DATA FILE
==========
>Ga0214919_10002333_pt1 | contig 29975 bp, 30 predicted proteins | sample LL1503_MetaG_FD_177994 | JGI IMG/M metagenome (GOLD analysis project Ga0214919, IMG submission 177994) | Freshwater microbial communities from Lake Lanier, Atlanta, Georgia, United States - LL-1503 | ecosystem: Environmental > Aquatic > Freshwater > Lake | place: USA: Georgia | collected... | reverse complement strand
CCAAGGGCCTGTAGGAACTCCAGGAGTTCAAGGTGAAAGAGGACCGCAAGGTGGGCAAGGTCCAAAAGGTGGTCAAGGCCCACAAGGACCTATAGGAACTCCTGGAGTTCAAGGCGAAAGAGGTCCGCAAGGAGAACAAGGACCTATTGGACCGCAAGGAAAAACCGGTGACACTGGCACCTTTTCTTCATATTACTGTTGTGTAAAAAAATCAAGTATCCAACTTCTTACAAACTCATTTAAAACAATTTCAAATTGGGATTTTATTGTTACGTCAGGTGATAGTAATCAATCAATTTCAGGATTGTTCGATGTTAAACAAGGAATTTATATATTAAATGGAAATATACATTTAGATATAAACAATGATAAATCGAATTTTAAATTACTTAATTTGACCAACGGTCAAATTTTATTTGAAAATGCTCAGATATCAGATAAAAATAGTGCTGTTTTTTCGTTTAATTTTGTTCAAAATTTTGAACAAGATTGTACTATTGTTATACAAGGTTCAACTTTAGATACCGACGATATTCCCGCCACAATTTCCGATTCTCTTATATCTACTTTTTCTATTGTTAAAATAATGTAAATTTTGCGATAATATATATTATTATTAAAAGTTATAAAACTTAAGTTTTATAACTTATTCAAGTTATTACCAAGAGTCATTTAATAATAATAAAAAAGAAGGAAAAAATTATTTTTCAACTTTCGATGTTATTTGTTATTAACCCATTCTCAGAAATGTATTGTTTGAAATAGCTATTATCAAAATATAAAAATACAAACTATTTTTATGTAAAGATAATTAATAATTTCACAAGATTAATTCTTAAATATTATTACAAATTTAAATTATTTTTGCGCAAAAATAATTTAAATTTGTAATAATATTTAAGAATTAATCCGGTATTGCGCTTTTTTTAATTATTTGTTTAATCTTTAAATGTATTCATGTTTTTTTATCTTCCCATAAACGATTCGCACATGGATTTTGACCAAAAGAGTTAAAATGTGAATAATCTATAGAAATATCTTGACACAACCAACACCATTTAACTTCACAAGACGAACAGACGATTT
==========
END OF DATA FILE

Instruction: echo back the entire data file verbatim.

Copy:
>Ga0214919_10002333_pt1 | contig 29975 bp, 30 predicted proteins | sample LL1503_MetaG_FD_177994 | JGI IMG/M metagenome (GOLD analysis project Ga0214919, IMG submission 177994) | Freshwater microbial communities from Lake Lanier, Atlanta, Georgia, United States - LL-1503 | ecosystem: Environmental > Aquatic > Freshwater > Lake | place: USA: Georgia | collected... | reverse complement strand
CCAAGGGCCTGTAGGAACTCCAGGAGTTCAAGGTGAAAGAGGACCGCAAGGTGGGCAAGGTCCAAAAGGTGGTCAAGGCCCACAAGGACCTATAGGAACTCCTGGAGTTCAAGGCGAAAGAGGTCCGCAAGGAGAACAAGGACCTATTGGACCGCAAGGAAAAACCGGTGACACTGGCACCTTTTCTTCATATTACTGTTGTGTAAAAAAATCAAGTATCCAACTTCTTACAAACTCATTTAAAACAATTTCAAATTGGGATTTTATTGTTACGTCAGGTGATAGTAATCAATCAATTTCAGGATTGTTCGATGTTAAACAAGGAATTTATATATTAAATGGAAATATACATTTAGATATAAACAATGATAAATCGAATTTTAAATTACTTAATTTGACCAACGGTCAAATTTTATTTGAAAATGCTCAGATATCAGATAAAAATAGTGCTGTTTTTTCGTTTAATTTTGTTCAAAATTTTGAACAAGATTGTACTATTGTTATACAAGGTTCAACTTTAGATACCGACGATATTCCCGCCACAATTTCCGATTCTCTTATATCTACTTTTTCTATTGTTAAAATAATGTAAATTTTGCGATAATATATATTATTATTAAAAGTTATAAAACTTAAGTTTTATAACTTATTCAAGTTATTACCAAGAGTCATTTAATAATAATAAAAAAGAAGGAAAAAATTATTTTTCAACTTTCGATGTTATTTGTTATTAACCCATTCTCAGAAATGTATTGTTTGAAATAGCTATTATCAAAATATAAAAATACAAACTATTTTTATGTAAAGATAATTAATAATTTCACAAGATTAATTCTTAAATATTATTACAAATTTAAATTATTTTTGCGCAAAAATAATTTAAATTTGTAATAATATTTAAGAATTAATCCGGTATTGCGCTTTTTTTAATTATTTGTTTAATCTTTAAATGTATTCATGTTTTTTTATCTTCCCATAAACGATTCGCACATGGATTTTGACCAAAAGAGTTAAAATGTGAATAATCTATAGAAATATCTTGACACAACCAACACCATTTAACTTCACAAGACGAACAGACGATTT